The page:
What Can Trigger a Seizure in a Dog?

Know what triggers your dog's seizure and what to do depending on which type he is having: reactive or extracranial, structural or intracranial, or a seizure due to epilepsy.

woman at home with a boston terrier dog
Brachycephalic dog breeds like the Boston Terrier, pictured above, are prone to seizures. © Elena Noviello / Getty Images

Watching your dog have a seizure is terrifying, so knowing what type of seizure he is having and what triggers it helps you act fast. Here are the three main categories of dog seizures and what causes each:

1. Triggers for reactive or extracranial seizures in dogs

This type of dog seizure originates elsewhere in the body, but affects a dog’s brain. The most common causes of reactive seizures are:

  • Hypoglycemia – low blood sugar (glucose).
  • Hypocalcemia – low calcium levels in the blood.
  • Hypothermia – an abnormally high body temperature (overheating).
  • Hypothyroidism – when the thyroid gland produces too much thyroxine hormone increasing the body’s metabolism.
  • Liver disease —variety of conditions that affect the liver, including infection, autoimmune, toxicity, neoplasia and congenital conditions.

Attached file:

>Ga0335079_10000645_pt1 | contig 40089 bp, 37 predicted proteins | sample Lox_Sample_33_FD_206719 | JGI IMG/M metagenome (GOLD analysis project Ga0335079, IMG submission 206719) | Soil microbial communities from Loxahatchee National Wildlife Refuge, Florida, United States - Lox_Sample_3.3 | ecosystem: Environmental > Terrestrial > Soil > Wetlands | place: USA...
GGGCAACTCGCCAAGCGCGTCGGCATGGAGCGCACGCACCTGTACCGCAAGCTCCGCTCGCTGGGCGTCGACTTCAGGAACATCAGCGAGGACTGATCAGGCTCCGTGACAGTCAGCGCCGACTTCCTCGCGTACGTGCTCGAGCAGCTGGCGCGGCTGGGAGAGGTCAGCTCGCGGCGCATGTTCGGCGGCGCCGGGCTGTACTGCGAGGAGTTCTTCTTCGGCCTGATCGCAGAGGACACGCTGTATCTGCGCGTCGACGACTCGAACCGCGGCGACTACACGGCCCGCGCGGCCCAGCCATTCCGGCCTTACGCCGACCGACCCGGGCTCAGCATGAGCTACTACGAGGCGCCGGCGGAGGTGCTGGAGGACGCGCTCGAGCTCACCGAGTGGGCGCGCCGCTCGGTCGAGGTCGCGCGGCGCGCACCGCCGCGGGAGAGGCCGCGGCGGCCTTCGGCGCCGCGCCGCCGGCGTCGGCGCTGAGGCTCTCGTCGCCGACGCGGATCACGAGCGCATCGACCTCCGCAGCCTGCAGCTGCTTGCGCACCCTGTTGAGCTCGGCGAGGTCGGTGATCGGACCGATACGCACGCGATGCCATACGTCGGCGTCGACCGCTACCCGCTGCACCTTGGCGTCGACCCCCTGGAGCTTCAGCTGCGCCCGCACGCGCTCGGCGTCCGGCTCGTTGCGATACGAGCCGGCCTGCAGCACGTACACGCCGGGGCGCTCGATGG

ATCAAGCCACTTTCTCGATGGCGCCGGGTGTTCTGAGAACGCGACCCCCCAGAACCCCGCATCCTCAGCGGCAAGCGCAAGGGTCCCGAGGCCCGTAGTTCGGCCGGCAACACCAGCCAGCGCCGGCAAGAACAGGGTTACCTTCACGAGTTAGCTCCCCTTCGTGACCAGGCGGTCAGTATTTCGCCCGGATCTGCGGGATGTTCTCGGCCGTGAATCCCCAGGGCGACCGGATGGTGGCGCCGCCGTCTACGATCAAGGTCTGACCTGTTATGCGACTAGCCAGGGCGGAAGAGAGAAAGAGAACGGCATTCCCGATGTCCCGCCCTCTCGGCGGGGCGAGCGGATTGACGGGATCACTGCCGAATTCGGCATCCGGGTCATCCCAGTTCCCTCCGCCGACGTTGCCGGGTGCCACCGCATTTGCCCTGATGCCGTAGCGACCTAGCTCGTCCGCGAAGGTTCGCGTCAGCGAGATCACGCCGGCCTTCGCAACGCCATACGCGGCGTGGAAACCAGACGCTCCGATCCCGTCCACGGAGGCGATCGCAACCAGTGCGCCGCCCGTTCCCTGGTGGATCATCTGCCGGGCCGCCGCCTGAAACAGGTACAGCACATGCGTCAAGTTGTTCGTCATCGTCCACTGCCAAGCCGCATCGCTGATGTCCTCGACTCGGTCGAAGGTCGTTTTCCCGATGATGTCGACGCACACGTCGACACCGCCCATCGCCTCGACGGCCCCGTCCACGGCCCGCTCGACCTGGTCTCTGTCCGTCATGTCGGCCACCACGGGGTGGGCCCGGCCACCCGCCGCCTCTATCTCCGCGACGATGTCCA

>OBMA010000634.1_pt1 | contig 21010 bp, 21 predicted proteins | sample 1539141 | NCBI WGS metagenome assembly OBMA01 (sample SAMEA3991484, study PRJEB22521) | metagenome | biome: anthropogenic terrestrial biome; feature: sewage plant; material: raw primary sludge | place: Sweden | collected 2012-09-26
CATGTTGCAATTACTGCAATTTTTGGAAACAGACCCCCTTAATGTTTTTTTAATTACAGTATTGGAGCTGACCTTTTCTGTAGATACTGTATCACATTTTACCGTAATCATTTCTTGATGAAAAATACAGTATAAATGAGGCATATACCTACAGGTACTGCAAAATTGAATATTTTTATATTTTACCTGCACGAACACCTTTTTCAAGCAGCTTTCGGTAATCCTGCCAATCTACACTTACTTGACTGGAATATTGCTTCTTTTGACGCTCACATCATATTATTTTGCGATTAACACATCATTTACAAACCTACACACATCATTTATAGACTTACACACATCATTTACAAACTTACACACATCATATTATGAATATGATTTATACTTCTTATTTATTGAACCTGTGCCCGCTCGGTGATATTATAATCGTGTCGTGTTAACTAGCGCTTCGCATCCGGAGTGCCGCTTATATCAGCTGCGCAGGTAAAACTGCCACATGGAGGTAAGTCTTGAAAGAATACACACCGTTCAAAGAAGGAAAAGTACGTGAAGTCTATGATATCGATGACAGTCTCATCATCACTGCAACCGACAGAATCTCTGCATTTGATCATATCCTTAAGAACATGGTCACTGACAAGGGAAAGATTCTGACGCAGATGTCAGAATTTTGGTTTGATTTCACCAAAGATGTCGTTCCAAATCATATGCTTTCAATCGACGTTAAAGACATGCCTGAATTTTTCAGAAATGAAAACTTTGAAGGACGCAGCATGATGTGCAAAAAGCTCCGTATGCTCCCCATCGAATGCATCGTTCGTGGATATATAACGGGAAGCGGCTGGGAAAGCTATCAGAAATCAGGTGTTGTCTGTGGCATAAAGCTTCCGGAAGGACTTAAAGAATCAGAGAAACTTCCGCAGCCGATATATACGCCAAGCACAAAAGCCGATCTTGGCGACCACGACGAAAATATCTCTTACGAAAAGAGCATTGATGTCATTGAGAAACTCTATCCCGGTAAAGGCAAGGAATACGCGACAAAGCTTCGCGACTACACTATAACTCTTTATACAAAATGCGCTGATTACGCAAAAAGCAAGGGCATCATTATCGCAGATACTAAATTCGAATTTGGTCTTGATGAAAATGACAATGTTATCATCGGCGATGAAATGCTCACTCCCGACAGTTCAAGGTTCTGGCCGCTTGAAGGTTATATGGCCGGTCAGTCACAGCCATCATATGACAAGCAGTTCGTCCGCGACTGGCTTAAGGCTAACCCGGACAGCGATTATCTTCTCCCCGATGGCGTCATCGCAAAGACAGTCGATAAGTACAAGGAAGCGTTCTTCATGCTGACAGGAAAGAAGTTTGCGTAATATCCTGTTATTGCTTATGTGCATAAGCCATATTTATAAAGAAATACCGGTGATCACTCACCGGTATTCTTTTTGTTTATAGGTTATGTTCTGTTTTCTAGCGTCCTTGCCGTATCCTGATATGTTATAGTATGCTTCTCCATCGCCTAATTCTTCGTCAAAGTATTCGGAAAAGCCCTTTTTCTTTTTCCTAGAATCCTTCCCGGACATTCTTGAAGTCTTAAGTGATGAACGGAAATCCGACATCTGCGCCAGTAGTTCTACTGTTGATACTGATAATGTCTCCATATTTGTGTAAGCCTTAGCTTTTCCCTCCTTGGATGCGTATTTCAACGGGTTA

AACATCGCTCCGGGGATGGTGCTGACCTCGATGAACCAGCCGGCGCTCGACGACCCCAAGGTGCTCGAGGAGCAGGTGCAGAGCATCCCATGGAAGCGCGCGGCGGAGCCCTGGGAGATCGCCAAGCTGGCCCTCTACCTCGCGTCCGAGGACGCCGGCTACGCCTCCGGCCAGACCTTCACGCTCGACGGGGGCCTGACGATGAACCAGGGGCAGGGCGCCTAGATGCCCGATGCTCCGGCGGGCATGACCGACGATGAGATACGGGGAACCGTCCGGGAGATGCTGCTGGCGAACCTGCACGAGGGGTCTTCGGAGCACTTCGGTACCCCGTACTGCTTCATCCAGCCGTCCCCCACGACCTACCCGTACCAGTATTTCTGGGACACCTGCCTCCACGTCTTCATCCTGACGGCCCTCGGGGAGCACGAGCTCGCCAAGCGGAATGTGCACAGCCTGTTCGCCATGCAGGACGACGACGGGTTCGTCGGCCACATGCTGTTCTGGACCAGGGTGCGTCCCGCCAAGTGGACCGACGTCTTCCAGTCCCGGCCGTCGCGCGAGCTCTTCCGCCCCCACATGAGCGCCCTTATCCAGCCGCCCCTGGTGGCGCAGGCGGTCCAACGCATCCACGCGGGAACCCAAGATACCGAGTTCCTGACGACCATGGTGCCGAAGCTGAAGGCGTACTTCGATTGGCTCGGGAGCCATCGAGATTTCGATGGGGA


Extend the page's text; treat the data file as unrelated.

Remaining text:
• Household toxins. A wide and varied range of items, such as :
    • Chocolate and caffeine
    • Ethylene Glycol (antifreeze)
    • Isopropanol (rubbing alcohol)
    • Xylitol (artificial sweetener)
    • Ethanol found in alcoholic beverages and raw bread dough.
    • Pesticides
    • Poisonous household plants.
  • Common medications, including analgesics (aspirin and ibuprofen), antidepressants, asthma medications, antihistamines, cancer medications such as 5-Fluorouacil, Beta-Blockers (cardiac medication), decongestants such as ephedrine and pseudoephedrine, muscle relaxants (Baclofen, Carisoprodol, Methocarbamol, Tizanidine and Cyclobenzaprine.
  • Drugs such as amphetamines, methamphetamines, cocaine, marijuana and opiates.
  • Salt Poisoning (excessive seawater, table salt, even the ingestion of Play-Dough, popular in homes with small children.
  • Stress and over-excitement.

2. Triggers for structural or intracranial seizures in dogs

This type of seizure is caused by either structural or functional changes inside the dog’s brain.

  • Structural epilepsy, caused by something directly affecting the brain like a tumor
  • Trauma to the brain
  • Autoimmune diseases (where the immune system attacks healthy cells in the body).
  • Infectious diseases such as canine distemper virus (CDV) and rabies.
  • Tick-borne diseases

3. Triggers for epileptic seizures in dogs

Dr. Jon Nauss, medical director at the Irvine Valley Veterinary Hospital Primary Care & Integrative Medicine explains that epileptic seizures are those “not caused by either reactive or structural issues. Instead, it refers to unprovoked seizures that can be inherited and known as genetic or idiopathic epilepsy.”

Epilepsy in dogs can be traced to one of three causes, explains Dr. Nauss. “First, a direct genetic cause which has been identified in some breeds. Second, a suspected genetic cause based on heritage analysis. Third, there is epilepsy of unknown origin, when there is no evidence of a genetic, reactive or structural cause of seizures,” he adds.